Connor Halliday threw the ball 89 times, and a usual three-hour college football game lasted nearly four hours. Why? We knew Oregon had won the game about five minutes after opening kickoff.

    An accelerated clock could fix this problem.

Preventing the Deep Ball Doesn't Work

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    The only way to defend Oregon is to take chances defensively and get physical: Move the defensive backs near the line of scrimmage, jam the receivers and show them that you aren't going to back down.

    Washington State's defense did a nice job of getting physical, but it provided too much cushion to the receivers. This allowed Mariota and company to pick apart the underneath throws, which then gave his receivers chances to make plays in space. It also opened up the running game, which thrived once again.

    Defenses must start taking more chances. If Oregon takes advantage of the aggressiveness and scores, who cares? The offense was going to score anyway. Giving up the short passes all day obviously doesn't work when playing against this high-flying offense.

De'Anthony Thomas Isn't Needed

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    De'Anthony Thomas appeared ready to go but missed his third straight game with a nagging ankle injury.

    Unfortunately, the Black Mamba isn't needed in this offense. Well, at least not yet.

    Even without one of college football's fastest players, Oregon rushed for 394 yards and moved the ball with ease. Byron Marshall led the way with 192 rushing yards and three touchdowns, while Thomas Tyner added 100 yards of his own and two touchdowns.

    Combined, those two did damage and made you forget about Thomas.

    Yes, it's fun to have the speedster on the field, but it's clear the Ducks can hold their own without him. That's scary.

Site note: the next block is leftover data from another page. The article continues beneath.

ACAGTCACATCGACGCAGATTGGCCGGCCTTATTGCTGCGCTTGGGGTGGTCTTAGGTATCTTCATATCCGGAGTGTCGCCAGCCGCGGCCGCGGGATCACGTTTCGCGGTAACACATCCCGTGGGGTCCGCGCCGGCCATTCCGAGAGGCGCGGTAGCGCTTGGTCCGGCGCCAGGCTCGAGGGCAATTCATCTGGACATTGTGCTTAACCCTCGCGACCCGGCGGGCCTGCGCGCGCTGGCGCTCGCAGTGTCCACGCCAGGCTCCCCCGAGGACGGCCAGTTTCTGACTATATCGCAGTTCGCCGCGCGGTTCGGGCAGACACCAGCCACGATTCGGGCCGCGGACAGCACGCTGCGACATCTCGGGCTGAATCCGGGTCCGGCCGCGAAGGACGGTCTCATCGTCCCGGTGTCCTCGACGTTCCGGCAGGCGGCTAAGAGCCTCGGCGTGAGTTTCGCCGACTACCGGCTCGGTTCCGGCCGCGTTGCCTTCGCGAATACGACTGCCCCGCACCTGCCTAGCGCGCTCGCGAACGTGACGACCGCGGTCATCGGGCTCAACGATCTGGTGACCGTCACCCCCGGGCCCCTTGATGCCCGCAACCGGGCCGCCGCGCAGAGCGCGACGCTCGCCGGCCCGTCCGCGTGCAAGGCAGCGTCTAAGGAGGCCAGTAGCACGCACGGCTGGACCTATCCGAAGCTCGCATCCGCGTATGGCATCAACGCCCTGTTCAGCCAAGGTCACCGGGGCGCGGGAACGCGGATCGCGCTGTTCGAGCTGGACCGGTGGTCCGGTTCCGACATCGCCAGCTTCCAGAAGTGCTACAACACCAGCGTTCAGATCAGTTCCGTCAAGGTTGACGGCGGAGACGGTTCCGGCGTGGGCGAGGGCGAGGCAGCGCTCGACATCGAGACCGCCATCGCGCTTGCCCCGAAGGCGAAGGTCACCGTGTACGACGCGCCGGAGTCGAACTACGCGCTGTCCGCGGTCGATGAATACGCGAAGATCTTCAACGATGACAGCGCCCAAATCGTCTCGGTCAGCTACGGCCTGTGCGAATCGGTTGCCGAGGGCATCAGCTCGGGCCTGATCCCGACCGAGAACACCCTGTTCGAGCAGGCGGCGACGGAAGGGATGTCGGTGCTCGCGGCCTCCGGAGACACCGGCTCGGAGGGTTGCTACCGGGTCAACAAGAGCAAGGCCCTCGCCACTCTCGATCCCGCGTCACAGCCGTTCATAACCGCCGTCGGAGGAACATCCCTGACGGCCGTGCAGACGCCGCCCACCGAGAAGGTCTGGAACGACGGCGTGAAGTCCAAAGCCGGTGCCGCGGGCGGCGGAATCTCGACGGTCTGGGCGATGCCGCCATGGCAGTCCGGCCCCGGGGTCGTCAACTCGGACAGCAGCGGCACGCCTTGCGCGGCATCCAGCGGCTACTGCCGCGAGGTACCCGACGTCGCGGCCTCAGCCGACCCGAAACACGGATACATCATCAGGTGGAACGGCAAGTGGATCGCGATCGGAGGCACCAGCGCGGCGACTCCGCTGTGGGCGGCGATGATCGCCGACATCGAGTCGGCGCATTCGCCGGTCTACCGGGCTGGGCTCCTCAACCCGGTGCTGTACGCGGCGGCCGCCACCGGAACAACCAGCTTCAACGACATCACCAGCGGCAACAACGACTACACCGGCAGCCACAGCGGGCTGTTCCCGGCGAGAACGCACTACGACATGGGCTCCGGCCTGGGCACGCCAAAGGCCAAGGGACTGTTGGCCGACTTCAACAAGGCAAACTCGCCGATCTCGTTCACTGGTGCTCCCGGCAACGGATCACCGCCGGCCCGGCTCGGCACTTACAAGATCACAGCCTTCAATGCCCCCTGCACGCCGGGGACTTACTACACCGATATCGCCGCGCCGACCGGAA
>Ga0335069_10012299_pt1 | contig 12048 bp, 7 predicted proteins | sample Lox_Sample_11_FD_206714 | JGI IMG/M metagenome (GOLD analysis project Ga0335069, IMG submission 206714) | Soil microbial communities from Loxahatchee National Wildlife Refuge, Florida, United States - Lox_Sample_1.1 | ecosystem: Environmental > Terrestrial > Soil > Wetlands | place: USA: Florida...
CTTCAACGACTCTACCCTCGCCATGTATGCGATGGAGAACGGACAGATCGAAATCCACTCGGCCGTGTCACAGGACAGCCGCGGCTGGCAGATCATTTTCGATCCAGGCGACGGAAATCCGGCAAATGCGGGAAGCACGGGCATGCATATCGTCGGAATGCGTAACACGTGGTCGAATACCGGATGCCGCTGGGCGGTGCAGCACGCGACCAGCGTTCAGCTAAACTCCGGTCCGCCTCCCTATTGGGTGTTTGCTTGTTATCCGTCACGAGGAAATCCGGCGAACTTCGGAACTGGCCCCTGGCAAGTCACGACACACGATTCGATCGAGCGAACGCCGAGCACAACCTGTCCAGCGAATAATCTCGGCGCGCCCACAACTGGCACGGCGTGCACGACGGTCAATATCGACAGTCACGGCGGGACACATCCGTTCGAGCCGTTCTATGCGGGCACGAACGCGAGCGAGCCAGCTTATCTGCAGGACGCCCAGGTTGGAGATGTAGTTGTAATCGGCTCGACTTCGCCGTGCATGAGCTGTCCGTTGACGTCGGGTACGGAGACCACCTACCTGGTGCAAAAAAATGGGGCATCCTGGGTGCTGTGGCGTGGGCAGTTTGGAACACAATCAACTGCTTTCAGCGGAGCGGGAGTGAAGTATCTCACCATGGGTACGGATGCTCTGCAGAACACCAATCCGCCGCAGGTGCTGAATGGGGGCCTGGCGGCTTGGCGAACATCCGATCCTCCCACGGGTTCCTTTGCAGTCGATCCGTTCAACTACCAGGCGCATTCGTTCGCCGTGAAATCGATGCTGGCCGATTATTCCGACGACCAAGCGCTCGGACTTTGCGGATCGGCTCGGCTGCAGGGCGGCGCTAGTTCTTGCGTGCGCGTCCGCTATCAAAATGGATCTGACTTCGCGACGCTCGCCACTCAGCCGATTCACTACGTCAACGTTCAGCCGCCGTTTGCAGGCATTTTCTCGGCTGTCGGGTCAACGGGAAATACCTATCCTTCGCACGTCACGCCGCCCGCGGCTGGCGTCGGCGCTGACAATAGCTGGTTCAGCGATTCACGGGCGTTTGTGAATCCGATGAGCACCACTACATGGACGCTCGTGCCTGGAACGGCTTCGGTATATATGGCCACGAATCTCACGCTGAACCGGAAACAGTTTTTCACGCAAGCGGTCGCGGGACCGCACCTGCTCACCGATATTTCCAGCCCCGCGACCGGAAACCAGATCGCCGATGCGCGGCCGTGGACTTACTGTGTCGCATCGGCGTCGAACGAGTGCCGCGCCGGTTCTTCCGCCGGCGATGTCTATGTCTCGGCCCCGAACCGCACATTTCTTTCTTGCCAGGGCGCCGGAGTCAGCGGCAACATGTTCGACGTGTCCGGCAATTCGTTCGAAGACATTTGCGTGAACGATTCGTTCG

Marcus Mariota Is the Clear Front-Runner for the Heisman...

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    Johnny Manziel lost the award against Auburn. Brett Hundley removed himself from the conversation against Stanford. Marcus Mariota continues to play at the highest level, and this game was no different.

    The sophomore threw for 325 yards and two touchdowns, while rushing for 78 yards and a touchdown. He was pretty much flawless for most of the game and made beautiful throw after beautiful throw. There was little Washington State's defense could do to defend him.

    Unless Oregon suffers a hiccup or Mariota forgets how to throw a football, he will hoist the most prestigious award in college football at the end of the year.

But He Can Be Rattled

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    Even though Mariota played well, he did get careless with the football at times. He came into the game with zero turnovers but managed to fumble twice in the first half. One of his mistakes was returned 41 yards for a touchdown.

    At times, Washington State was able to get solid pressure on the sophomore, and he wasn't able to adjust. He held the ball too loosely, and Washington State defenders were able to knock it out. Sure, he was able to overcome a couple of errors, but would that have been the case against one of the better teams in the Pac-12?

    Mariota proved he was human. He just needs to make sure he learned from this performance and will do a better job of holding onto the ball in future contests.

Oregon Is Still on National Championship Pace

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    Did you expect anything different?

    The Ducks took care of business in convincing fashion and should remain in good status with college football voters. It wasn't the cleanest performance Oregon has had all season, but it was good enough for most to go to sleep halfway through the third quarter knowing the game was over.

    There's going to be company with an undefeated Ohio State and Florida State looking to make a move in the polls. But as long as Oregon continues to score 50-plus points and blow its opponent out, the team that everybody loves to watch should be just fine.

    This win was another small step toward the ultimate goal.